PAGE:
Local News

April 16, 2013

Case of abducted, molested 4-year-old nets 36 years

Wilson apologizes to family for taking child from home in May 2010.

LOGANSPORT — William Wilson said he does not remember abducting a 4-year-old child from her home and sexually assaulting her.

But after three years in the court system, the 25-year-old said he believes the evidence against him and accepts the 36-year prison sentence.

“I deserve to go to prison,” Wilson said. “I committed this crime.”

After an emotional four-hour hearing Monday, Wilson was sentenced to the Indiana Department of Correction for a May 2010 incident in which he sexually assaulted and attempted to strangle a child in a garage in the early morning hours. Wilson pleaded guilty in December 2012 to child molesting, a Class A felony, and criminal confinement, a Class B felony, but the parents of the victim urged the court Monday to take the case to trial.

Before Cass Superior II Judge Rick Maughmer made his final decision on whether or not to take the case to trial, Cass County Chief Deputy Prosecutor Lisa Swaim dismissed four charges: one Class A felony count of child molesting; burglary resulting in bodily injury, a Class A felony; strangulation, a Class D felony; and battery resulting in bodily injury, a Class D felony. He then accepted the plea agreement.

In court, Wilson took the stand and said he had doubled his dose of medication and had several drinks on the night of May 2, 2010, when the incident is said to have occurred.

“I don’t remember anything after a few hours of being at the bar,” Wilson said.

Days later, police and newspaper articles filled Wilson in on the child’s abduction, but he said he was only later able to remember being in the garage.  

Frank Krause, a psychiatrist who evaluated Wilson, also testified to the legitimacy of a blackout as a cause of the mixture of medication and alcohol.

“He was a walking, talking, unconscious individual,” Krause said.

Still, Wilson said learning about what he had done after the fact made him feel disgusted with himself.

“It makes me feel like I’m a monster,” Wilson said.

He took time on the stand to speak directly to the family of the victim, saying with a trembling voice he has tried to put himself in their places and feels terrible about the pain he caused.

“Through all of it, I know that I broke all of your hearts,” Wilson said.

Wilson added he had read their statements several times, and wanted to assure them that they couldn’t have prevented it from happening.

“I want you to know that this isn’t your fault,” Wilson said. “This is my fault.”

Wilson also apologized to the community for the fear his actions caused.

“I think about moms and dads with kids, how afraid they must have been to leave their kids alone for just 5 minutes,” Wilson said.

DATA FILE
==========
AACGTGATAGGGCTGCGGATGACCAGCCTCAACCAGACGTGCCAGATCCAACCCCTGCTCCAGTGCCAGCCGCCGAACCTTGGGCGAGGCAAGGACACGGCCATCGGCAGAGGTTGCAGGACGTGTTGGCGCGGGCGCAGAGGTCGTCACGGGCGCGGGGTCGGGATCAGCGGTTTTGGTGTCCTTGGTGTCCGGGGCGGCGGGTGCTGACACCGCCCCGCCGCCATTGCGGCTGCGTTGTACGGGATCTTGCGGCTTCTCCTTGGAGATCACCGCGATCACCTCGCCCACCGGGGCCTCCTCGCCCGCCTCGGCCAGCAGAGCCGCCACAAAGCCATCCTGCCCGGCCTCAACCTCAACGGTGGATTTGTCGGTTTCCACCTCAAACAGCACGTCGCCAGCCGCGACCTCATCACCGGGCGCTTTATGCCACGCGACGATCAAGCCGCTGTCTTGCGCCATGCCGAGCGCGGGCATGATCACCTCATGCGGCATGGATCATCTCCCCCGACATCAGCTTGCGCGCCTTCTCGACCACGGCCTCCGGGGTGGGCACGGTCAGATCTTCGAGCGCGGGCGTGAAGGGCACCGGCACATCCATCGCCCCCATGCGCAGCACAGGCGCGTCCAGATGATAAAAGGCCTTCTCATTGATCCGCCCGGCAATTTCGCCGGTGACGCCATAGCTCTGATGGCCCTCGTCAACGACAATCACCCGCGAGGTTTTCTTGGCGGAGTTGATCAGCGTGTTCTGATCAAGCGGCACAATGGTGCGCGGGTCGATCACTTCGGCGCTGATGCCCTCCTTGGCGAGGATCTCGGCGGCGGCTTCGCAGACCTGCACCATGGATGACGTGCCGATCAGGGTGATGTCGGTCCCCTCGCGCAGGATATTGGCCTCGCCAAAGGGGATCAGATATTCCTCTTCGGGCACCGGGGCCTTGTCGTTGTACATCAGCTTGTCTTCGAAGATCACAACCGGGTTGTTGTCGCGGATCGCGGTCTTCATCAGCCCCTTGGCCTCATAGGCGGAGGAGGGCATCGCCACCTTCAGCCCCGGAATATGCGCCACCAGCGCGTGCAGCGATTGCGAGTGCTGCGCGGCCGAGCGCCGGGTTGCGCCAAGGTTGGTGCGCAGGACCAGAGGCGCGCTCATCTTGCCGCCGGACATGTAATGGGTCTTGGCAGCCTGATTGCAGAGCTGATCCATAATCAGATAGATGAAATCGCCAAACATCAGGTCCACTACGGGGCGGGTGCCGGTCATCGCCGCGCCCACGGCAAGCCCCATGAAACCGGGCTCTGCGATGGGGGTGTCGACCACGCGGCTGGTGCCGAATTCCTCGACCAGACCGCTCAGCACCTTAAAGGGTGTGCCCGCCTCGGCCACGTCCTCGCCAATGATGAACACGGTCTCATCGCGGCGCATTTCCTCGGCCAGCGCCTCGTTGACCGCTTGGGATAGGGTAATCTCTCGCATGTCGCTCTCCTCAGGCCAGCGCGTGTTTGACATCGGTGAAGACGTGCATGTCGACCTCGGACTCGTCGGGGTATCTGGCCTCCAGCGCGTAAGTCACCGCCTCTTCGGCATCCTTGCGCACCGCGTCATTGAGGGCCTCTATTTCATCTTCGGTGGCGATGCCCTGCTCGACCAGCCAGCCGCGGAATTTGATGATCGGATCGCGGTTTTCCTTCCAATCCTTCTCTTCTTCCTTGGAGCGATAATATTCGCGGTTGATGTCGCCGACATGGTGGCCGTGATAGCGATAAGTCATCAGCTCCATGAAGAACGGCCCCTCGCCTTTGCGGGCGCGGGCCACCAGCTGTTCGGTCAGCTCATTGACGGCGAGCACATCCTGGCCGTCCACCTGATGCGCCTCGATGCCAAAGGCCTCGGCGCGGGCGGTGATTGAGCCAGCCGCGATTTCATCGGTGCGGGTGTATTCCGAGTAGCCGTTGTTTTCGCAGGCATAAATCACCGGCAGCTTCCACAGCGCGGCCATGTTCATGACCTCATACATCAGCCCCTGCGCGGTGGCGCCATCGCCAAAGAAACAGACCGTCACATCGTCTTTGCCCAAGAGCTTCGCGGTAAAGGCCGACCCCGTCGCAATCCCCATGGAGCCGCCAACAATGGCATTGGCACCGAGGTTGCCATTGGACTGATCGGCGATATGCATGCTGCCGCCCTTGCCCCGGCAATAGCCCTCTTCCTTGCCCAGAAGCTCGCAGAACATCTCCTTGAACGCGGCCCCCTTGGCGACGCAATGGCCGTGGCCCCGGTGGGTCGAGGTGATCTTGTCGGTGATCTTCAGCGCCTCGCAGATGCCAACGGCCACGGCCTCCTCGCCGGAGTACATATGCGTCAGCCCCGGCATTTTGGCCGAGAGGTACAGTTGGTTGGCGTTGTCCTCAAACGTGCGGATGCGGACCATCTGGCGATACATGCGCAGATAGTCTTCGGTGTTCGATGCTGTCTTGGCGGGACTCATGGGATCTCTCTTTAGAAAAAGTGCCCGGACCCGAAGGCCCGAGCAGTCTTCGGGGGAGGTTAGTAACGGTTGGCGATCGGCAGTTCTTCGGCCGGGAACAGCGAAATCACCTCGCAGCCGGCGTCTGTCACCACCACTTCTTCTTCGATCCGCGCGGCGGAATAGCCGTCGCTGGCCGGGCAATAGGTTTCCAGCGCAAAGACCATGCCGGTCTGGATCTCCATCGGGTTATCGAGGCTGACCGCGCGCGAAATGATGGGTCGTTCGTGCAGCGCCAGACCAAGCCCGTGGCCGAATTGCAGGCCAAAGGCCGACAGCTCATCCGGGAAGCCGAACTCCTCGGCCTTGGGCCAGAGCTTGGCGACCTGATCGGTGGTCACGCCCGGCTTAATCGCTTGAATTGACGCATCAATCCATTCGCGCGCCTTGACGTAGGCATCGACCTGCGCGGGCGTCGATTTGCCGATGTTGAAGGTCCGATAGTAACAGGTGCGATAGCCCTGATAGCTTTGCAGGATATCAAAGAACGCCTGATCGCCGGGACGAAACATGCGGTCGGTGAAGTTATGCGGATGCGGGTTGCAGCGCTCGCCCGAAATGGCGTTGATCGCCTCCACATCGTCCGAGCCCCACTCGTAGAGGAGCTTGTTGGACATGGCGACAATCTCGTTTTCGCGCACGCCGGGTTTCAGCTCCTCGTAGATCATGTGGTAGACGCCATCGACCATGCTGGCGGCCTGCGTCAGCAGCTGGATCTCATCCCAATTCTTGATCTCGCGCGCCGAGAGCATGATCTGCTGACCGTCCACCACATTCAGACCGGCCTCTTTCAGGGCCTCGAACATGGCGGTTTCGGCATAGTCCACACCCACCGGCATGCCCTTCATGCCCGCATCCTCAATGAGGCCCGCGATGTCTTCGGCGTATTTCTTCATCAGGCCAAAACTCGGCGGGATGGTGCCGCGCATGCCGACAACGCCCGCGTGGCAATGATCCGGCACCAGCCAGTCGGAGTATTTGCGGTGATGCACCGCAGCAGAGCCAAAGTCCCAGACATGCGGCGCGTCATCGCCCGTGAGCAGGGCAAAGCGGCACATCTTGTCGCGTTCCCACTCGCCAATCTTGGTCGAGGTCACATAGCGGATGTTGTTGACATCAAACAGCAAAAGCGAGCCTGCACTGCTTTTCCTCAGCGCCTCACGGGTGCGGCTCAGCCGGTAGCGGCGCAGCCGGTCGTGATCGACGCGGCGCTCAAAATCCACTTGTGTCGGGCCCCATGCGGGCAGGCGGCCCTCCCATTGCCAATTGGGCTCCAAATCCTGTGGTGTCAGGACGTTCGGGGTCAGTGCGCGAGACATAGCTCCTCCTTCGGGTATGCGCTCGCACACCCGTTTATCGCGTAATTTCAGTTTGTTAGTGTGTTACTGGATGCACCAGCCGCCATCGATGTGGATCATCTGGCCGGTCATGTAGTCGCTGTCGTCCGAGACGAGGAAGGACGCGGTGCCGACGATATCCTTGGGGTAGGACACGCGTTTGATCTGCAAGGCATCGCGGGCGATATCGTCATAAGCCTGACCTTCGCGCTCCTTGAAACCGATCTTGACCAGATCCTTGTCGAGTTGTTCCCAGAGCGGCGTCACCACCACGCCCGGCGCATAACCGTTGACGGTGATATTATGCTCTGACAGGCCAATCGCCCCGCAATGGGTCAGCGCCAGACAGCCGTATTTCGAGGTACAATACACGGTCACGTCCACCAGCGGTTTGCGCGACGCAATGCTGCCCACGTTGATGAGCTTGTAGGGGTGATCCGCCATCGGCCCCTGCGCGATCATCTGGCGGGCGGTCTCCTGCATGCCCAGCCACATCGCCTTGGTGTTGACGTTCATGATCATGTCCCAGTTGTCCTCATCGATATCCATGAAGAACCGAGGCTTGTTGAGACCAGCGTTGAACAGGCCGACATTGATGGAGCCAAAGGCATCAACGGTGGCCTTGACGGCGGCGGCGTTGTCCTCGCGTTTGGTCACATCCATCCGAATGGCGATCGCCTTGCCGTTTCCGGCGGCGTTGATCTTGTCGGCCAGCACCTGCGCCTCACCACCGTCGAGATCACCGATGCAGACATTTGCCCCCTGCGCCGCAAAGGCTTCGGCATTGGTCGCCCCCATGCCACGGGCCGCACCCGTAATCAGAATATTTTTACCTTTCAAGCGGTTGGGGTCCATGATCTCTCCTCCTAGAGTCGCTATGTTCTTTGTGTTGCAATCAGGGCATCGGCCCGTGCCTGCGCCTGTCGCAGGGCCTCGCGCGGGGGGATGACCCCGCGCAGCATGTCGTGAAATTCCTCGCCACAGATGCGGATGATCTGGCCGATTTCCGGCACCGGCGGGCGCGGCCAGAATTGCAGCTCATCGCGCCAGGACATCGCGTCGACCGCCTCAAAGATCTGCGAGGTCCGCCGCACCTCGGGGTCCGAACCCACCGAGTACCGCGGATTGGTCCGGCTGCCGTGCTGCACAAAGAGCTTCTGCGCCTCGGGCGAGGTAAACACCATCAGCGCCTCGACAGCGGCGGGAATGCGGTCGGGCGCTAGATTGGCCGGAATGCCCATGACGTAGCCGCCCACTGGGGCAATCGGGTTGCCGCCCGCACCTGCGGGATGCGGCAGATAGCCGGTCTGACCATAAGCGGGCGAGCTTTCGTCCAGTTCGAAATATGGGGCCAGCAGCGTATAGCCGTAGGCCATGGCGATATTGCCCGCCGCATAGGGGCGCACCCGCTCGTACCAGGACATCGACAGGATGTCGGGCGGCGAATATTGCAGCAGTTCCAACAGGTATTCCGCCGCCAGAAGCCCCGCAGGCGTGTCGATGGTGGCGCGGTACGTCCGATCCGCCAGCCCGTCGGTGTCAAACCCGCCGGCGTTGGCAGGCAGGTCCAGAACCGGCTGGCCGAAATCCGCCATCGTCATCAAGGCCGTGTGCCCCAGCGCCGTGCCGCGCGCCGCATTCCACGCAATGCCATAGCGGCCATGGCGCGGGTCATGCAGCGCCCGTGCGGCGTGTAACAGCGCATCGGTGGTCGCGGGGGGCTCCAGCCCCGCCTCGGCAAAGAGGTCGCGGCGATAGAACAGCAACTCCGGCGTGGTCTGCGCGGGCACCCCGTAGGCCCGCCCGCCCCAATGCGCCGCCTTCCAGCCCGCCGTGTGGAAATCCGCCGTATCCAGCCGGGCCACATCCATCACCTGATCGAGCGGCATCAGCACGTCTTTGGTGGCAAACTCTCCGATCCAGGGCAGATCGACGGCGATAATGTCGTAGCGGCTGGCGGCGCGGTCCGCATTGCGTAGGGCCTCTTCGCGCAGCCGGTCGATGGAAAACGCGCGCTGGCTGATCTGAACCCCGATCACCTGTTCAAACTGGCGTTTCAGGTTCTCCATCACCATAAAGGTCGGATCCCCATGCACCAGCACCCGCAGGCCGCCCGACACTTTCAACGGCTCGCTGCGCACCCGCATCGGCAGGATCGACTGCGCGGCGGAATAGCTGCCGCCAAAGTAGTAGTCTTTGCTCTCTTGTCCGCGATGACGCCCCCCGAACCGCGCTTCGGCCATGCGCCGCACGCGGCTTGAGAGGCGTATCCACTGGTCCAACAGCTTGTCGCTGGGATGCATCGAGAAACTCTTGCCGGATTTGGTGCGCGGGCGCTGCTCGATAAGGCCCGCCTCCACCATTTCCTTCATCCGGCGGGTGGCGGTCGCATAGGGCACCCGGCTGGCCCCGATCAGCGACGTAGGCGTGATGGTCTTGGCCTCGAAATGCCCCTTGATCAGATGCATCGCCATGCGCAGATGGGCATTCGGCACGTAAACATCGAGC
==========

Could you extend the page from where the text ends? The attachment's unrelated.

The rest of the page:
Wilson will serve his sentence as a credit-restricted felon, meaning he’ll receive one day of credit for every six days served. Therefore, he’ll actually be in prison for about 30 years.

He said he believed the sentence was fair, because he’ll spend a large portion of his life in prison and away from the victim’s family.

“They don’t have to worry about me being out there,” Wilson said.

The victim’s parents also initially spoke in favor of the plea agreement, but both took the stand Monday and said they did not believe the sentence matched his crime.

“It’s not enough time,” the mother said.

Swaim left the decision on the agreement to Maughmer’s discretion, saying she had made the agreement in “good faith.”

Wilson’s attorney, Jim Brugh, said the sentence should be decided based on law, rather than emotion. Therefore, he urged Maughmer to accept the agreement, saying it was a lengthy sentence for the crime.

“He’s going to be locked up longer than he’s even lived,” Brugh said.

Wilson also received an additional four-year suspended sentence and four years on probation. He’s been in the Cass County Jail since he was arrested, so he has 1,064 days of jail time credit.

After Swaim dropped the four charges with the family’s consent, Maughmer accepted the agreement. He told Brugh he believed Wilson had been unconscious when the incident occurred and that he was remorseful.

“I accept the fact that I think your client’s genuine today,” Maughmer said.

The victim’s father said in an interview they decided to go with the plea agreement at the end because they wanted the court hearings to end.

“We decided we wanted it to be over,” he said.

However, even with Monday’s sentence, the father said his family and his daughter would still be dealing with the emotional trauma for years to come.

“I think it’s just beginning, especially for my daughter,” McDonald said.

Caitlin Huston is a staff reporter of the Pharos-Tribune. She can be reached at 574-732-5148 or

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